This month, we’re kicking off a new article series highlighting the various communities around the UK and the rest of the world dedicated to tabletop gaming.
This issue we caught up with Dean Henry and Anthony Wright, two of the administrators of the Dungeons and Dragons Community Group, a Facebook community of nearly 12,000 members.
Hey Dean and Anthony, thanks for chatting to us! First off, how and when did the Dungeons and Dragons Community Group start? What did you set out to achieve?
Myself and a few other moderators for another D&D group saw that the group we were moderating was quickly turning toxic, and decided the best thing to do was to start our own. Our main goal was to build a community that could have conversations about D&D and other tabletop roleplaying games (RPGs).
Is the group limited to Facebook or are you active on other platforms?
We have a Discord as well as a Reddit page, at r/lootthecorpse. We’ve thought about expanding further but aren’t at the moment.
How much effort does it take to manage?
It’s not too bad. We have a team of skilled and attentive folk who keep an eye on things. We’re also lucky that a lot of the members are conscientious enough to report most out-of-place things.
Dean: Honestly, the mod team straight up kills it. I spend the day, for the most part, sorting by recent posts and looking for rules that have been broken.
Is the group mainly for coordinating online games, or do members meet up to play together too?
I’m not sure if there ever have been meetups from our group. I do know our Discord has helped quite a few digital games get going.
Are a majority of the group’s members based in a particular region, or is it worldwide?
The majority of our members definitely are from the USA; however, we also have many members from the Philippines, Europe, Russia… All over.
Have you seen an explosion of members in recent years as D&D has boomed in popularity?
Most D&D affiliated groups have skyrocketed in popularity with the recent renaissance of the hobby. It’s heartwarming really. I honestly couldn’t be happier about it.
We have only been around since May but I think you can attribute our 11,000 members in such a short time to the boom in popularity we have seen in the past several years.
What does D&D mean to you?
I had a particularly troubled youth and, as I grew older, my father passed on his love of fantasy and science fiction in the form of books. It was helpful for escaping from the trials and tribulations that plagued my everyday existence. When I discovered what D&D was, it took over. It was everything I loved about books, but amplified a million times over. I can honestly say the hobby probably saved my life.
It’s the game that brought me so much closer to my friends. I went from seeing them every couple of months to every weekend and spending five or six hours a week with them. And of course, by extension, this group has introduced me to some of the coolest people I’ve ever met.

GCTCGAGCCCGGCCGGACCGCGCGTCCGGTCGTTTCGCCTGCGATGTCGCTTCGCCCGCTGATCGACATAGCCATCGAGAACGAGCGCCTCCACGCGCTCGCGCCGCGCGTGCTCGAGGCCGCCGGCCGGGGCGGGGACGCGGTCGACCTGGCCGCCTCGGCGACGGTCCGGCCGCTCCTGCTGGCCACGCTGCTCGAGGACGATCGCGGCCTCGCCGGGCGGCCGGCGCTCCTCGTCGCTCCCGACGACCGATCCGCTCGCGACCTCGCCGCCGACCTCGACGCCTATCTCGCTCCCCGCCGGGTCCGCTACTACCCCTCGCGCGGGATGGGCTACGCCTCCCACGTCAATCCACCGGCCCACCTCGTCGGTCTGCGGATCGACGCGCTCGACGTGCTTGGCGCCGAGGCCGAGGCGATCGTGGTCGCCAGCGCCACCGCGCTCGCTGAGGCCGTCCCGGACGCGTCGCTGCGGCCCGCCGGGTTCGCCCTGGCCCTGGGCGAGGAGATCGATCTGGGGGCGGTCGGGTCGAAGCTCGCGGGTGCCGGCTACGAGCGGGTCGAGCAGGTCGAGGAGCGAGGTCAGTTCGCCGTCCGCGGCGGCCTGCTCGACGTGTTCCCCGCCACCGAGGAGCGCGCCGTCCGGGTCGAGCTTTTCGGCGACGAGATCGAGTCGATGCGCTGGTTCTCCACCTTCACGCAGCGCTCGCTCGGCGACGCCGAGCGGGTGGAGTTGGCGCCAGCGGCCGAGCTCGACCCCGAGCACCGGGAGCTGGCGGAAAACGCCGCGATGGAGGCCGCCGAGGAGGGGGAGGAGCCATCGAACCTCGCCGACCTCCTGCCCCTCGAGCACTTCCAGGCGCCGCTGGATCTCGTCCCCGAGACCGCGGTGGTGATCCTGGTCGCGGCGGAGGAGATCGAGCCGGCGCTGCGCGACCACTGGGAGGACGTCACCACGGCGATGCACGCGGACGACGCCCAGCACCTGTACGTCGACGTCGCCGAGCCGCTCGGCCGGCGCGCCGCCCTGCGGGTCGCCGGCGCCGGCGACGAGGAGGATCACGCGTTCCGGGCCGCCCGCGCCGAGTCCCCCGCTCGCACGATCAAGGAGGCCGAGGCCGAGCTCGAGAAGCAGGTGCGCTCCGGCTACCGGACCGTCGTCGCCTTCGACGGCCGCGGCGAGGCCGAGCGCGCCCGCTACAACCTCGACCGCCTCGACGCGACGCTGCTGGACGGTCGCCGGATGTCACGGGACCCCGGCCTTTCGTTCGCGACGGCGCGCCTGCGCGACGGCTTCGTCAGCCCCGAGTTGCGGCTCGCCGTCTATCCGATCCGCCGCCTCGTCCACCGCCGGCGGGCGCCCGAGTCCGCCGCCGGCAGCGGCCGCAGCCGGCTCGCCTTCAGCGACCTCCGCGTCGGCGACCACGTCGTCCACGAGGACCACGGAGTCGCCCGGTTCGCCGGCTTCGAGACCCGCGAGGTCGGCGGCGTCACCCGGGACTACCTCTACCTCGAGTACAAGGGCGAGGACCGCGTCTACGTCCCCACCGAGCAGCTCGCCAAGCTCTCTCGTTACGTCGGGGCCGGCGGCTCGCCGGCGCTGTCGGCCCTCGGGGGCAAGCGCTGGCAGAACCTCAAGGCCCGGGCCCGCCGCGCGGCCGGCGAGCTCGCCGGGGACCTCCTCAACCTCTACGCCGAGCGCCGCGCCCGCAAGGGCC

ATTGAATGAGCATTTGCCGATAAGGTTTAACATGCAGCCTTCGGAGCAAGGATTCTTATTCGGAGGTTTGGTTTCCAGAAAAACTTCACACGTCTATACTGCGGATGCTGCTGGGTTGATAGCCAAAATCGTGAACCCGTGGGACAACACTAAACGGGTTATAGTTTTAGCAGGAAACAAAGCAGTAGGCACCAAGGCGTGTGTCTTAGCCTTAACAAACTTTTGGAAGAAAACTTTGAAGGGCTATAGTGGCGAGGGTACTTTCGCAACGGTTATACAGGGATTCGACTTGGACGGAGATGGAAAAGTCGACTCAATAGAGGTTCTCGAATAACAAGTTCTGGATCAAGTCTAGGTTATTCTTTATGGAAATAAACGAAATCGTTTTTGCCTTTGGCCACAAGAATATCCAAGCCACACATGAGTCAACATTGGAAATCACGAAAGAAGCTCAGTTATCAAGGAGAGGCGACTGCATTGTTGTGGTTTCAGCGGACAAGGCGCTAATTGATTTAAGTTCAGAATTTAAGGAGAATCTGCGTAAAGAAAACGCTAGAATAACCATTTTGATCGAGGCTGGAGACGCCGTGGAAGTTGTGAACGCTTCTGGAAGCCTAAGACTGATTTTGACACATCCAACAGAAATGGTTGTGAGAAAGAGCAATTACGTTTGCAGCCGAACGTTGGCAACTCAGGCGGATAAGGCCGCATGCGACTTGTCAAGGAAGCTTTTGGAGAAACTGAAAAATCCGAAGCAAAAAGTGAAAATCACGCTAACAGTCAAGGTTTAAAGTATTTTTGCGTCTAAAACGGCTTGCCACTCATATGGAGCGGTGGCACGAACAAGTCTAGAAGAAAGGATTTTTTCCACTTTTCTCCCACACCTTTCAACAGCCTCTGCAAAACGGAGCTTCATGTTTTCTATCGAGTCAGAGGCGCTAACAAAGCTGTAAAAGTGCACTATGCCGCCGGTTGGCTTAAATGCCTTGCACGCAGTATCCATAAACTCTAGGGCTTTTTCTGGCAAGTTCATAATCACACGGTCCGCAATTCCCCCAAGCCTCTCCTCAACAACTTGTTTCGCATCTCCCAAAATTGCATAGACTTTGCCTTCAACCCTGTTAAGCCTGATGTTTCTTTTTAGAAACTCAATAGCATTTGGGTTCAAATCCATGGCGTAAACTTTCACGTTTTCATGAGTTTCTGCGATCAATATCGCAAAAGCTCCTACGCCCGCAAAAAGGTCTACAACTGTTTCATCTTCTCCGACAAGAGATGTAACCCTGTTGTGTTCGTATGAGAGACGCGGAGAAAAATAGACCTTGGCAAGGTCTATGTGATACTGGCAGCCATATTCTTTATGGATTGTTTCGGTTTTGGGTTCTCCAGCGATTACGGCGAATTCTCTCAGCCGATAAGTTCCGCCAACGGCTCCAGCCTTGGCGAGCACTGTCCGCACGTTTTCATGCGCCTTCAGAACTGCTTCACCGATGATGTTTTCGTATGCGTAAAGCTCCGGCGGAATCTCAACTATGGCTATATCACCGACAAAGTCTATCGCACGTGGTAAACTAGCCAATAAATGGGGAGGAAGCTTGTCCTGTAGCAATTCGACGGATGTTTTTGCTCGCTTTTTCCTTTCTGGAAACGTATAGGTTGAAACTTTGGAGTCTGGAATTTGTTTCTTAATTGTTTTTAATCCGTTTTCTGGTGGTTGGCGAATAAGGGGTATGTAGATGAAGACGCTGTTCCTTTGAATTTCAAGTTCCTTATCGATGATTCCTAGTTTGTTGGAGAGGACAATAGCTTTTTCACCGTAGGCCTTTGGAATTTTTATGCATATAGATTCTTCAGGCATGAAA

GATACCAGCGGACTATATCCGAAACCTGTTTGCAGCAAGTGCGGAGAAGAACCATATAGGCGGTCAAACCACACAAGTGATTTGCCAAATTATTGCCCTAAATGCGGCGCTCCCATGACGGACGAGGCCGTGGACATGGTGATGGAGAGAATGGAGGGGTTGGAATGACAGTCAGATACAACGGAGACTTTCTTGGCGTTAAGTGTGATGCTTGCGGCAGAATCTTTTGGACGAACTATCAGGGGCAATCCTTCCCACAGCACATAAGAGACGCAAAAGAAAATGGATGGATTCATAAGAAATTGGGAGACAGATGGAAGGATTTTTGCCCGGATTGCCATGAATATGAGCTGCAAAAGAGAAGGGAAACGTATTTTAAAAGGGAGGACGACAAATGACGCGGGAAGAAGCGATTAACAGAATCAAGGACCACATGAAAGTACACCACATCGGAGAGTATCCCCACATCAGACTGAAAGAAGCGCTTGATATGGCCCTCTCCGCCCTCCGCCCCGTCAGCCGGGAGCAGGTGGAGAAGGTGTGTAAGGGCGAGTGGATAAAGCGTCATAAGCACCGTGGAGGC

Does the group focus exclusively on D&D, or are other games or formats dealt with too?
We try to make sure that players of most tabletop RPGs feel welcome, but we do primarily focus our attention on D&D or D&D-like games.
What kind of things do you do to engage with members?
We have artists we partner with for promotional events, we host polls for favourite monsters, and we have a moderator who often generates conversation by asking for members’ opinions on things like group dynamics and good social etiquette.
What are the benefits to joining a group like yours?
We’re welcoming. Every single day I see comments about how people feel they have found someone new to bond with. I see folks remark that they didn’t know there was such a safe and wholesome place to express their passion for the hobby. It’s honestly very heartwarming and affirming that we are doing a good job.
Is there anything you would change about the D&D community?
Nothing that I would change about the community per se. I would only hope to see continued growth and a permanent and pervasive sense that it will continue to be a loving and safe place for folks to respectfully share their passion for a beautiful and fulfilling hobby.
What’s the best way for communities like yours to use the internet?
Well personally, I really like to try and foster a sense of community within the group. I want people to feel like they can pose any D&D-related question to the group without feeling or being made to feel foolish or stupid. We get parents and teachers, even ministers sometimes, who come to the group and ask how to handle introducing their children to the hobby, or how to use it as a teaching or learning tool. The people who have questions like that, the folks who don’t yet play themselves but are looking for a way to connect with their relatives, those are the folks we want around.
I think for anything to really be considered a community it has to have the elements of care and consideration. I think the best way we can use the internet is by providing a place where anyone is free to seek D&D knowledge without feeling outnumbered or ill-at-ease.
Do you have any plans for the future you can tell us about?
At this point, I think we are just looking to continue on with giveaways and art contests. We have several artists and other talented people that have agreed to work with us.
Thanks for taking the time to chat to us!
Thank you for your time, and may all your rolls be 20s!